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Dents in hardwood floor

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captain_nguyen

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Hi everyone,

I was working on a painting project and the customer pointed out that their hardwood floors were extremely dented. I don't think we did it (I should have taken better pictures before starting the job) but also don't want to seem like I am avoiding responsibility if we did in fact do it. The ladders we use have rubber feet and we always put dropcloths underneath our ladders. Given the pictures of the dents, I want to ask the flooring community if this may have been the result of a ladder being dragged or existing dents that were stained over. I would think that an object needs to be heavier than a ladder for the dents to form. Additionally, the finish on the wood seems unharmed, just dented. Please let me know what you think.



Thanks!
 

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highup

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Looks like something was rolled on it. The wood isn't chewed up at all.
Maybe some furniture was on top of a drop cloth and then pushed or moved?
Or maybe it was there before you got there. I can't imagine a ladder creating something that deep in oak. Ladders seem toe out of the question. I'm gonna say/guess furniture dents. Old furniture legs often have steel glides on them. Newer furniture usually has nylon glides. Customer may have scooted stuff while you were gone?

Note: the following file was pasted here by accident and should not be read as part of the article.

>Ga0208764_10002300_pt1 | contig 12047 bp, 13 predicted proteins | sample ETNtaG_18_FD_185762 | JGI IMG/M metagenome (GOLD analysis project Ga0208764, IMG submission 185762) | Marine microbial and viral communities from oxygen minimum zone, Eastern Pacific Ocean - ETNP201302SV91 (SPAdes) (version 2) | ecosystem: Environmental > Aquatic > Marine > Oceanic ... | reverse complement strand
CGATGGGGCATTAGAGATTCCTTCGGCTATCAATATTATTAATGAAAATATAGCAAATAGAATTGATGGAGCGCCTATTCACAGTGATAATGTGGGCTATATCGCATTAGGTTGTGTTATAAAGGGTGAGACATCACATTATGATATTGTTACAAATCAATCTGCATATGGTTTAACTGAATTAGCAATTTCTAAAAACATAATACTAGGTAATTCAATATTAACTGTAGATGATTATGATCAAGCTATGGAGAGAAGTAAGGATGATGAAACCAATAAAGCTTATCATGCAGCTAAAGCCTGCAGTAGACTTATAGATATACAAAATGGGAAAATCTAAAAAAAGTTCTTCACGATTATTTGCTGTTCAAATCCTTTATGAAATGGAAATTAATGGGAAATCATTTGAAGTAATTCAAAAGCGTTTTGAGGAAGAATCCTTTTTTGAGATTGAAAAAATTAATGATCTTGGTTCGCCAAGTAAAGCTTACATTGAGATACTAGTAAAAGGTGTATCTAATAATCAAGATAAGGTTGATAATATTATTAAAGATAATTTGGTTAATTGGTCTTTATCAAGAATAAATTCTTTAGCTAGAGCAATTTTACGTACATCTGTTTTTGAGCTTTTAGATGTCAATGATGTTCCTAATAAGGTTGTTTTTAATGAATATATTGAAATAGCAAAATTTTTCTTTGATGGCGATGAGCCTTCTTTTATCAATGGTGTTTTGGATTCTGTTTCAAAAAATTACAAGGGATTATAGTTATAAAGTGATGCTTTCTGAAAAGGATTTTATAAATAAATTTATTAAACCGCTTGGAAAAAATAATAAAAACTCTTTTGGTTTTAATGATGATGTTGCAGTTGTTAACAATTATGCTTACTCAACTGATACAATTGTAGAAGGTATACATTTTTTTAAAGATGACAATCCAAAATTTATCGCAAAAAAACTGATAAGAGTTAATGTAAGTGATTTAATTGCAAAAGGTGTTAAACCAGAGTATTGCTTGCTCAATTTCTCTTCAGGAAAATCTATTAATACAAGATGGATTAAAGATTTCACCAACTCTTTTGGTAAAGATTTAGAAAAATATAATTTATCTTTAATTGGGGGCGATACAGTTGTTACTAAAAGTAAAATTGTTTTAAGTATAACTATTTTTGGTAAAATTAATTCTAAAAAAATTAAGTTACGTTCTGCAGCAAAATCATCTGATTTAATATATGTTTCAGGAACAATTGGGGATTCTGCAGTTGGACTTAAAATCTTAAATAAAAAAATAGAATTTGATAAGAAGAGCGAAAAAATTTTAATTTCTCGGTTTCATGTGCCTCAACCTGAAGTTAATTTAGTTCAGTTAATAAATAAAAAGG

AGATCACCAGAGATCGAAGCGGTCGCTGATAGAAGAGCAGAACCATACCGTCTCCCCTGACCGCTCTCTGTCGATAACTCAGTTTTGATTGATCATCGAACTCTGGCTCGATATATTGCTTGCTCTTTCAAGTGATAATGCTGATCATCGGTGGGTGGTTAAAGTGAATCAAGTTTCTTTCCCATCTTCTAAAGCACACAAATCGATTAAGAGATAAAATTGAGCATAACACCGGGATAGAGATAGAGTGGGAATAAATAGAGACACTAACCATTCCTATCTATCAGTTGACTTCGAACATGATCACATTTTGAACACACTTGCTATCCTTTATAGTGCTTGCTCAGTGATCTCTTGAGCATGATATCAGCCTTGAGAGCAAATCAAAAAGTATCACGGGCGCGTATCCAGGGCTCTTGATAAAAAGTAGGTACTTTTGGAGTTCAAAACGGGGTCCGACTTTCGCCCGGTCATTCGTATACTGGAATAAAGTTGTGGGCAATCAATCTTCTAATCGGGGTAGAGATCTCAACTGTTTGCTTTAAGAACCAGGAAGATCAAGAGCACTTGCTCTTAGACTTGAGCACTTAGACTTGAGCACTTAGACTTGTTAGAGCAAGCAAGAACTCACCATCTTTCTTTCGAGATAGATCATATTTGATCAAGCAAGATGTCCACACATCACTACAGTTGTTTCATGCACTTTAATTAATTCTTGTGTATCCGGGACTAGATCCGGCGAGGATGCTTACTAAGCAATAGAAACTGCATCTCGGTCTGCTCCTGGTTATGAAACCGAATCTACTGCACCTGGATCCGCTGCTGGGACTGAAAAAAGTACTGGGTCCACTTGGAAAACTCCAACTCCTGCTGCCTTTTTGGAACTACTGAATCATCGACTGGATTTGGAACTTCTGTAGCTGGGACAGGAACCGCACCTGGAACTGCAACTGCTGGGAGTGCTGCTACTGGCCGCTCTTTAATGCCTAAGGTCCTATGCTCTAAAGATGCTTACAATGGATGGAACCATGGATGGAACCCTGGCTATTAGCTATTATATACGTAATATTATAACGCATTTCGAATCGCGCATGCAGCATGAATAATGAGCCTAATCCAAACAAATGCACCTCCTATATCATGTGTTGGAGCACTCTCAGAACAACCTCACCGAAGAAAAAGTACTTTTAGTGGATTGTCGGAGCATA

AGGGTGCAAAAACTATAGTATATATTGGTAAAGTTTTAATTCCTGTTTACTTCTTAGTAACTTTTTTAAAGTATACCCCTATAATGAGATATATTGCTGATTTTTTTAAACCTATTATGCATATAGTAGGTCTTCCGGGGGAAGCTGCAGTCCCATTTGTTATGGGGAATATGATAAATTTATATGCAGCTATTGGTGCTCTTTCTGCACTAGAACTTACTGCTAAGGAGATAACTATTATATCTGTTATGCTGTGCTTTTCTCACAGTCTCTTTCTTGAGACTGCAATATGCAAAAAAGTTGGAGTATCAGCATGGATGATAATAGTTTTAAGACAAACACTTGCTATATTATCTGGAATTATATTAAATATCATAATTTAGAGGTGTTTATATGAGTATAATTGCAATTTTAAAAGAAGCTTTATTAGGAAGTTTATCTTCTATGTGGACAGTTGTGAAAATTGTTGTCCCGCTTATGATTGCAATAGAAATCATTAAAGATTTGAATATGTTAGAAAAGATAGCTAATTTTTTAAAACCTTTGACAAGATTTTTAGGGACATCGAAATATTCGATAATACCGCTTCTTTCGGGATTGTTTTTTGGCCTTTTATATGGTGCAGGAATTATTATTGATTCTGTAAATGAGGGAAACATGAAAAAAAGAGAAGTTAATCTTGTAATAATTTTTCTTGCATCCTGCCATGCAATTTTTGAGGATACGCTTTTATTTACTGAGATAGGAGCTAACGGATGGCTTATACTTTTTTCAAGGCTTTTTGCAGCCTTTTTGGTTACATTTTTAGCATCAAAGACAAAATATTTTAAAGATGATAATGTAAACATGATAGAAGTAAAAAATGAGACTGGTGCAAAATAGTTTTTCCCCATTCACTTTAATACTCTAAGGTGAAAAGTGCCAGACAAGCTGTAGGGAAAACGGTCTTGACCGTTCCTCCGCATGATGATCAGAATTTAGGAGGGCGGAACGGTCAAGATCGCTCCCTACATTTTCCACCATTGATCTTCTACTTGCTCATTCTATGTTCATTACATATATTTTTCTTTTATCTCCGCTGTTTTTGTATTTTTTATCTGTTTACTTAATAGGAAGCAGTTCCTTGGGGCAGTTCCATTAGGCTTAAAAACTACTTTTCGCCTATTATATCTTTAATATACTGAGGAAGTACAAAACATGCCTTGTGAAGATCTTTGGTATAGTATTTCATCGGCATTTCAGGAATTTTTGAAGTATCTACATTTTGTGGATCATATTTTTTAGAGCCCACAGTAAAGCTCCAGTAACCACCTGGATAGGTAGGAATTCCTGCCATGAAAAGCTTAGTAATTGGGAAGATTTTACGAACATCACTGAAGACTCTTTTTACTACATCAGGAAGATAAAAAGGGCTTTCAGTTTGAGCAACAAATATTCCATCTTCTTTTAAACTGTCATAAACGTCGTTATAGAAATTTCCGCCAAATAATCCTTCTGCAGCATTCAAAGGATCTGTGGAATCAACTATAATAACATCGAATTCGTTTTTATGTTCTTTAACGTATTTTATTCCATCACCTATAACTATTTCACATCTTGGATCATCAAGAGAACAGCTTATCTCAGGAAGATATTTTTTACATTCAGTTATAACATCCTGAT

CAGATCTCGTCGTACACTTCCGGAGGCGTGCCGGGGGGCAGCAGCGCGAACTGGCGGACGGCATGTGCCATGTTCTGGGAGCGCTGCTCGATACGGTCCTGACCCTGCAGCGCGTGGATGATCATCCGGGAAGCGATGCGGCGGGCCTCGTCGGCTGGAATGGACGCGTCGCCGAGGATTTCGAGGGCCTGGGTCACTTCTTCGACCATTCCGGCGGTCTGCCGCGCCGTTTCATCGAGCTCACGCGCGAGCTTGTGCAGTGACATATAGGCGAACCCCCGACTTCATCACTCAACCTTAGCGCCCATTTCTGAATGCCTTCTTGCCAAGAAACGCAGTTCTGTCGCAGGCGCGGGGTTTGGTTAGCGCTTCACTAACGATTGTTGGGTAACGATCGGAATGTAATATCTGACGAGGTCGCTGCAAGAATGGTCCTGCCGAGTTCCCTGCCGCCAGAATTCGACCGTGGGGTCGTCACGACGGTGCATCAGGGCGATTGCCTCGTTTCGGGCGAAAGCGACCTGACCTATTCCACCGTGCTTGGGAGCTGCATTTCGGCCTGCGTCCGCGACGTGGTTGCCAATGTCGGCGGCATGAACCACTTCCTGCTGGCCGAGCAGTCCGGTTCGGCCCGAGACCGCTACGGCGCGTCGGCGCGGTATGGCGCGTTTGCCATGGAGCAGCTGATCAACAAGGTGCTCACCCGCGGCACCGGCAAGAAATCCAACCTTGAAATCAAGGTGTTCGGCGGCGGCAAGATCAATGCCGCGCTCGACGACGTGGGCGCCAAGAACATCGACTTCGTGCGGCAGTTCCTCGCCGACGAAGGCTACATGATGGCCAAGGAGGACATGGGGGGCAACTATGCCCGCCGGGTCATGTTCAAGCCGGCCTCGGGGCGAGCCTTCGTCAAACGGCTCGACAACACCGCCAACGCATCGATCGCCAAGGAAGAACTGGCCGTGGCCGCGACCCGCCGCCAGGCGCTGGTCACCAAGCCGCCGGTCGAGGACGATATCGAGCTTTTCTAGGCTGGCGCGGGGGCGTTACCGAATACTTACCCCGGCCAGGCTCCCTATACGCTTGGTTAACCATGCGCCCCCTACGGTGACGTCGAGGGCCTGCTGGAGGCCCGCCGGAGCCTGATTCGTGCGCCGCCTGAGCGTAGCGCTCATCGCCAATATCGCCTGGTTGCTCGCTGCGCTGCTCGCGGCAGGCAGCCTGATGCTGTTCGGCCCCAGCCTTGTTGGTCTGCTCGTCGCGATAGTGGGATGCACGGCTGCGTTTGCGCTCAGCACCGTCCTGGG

DarisMulkin

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I agree with High. Those are marks from somethinng being slide across the floor, and like Hi said with the buttons on the bottom of the legs. Did you move the furniture and possibly slide it? If you didn't then I would contest it.
 

highup

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Rolling tool boxes usually roll and it would have to be pretty heavy to have that happen. There would be long "dents" in pairs or two pairs of dents. Again, oak is pretty hard. The dents don't look straight enough to be from rollers, especially not rubber or plastic ones.
 

highup

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I just noticed that 3 of those images has one deep round dent..... again making me thing metal button on heavy furniture legs, especially back legs. Measuring the distance between two dents, then comparing the width of your tool boxes or customers furniture could give you an answer.
One more idea on the deep dents. The longer, roller dents are not nearly as deep as the single dents, suggesting furniture setting in one place for a long time caused the deep ones.
Gotta go, Columbo is on. Maybe I'll get more ideas. 😁
 
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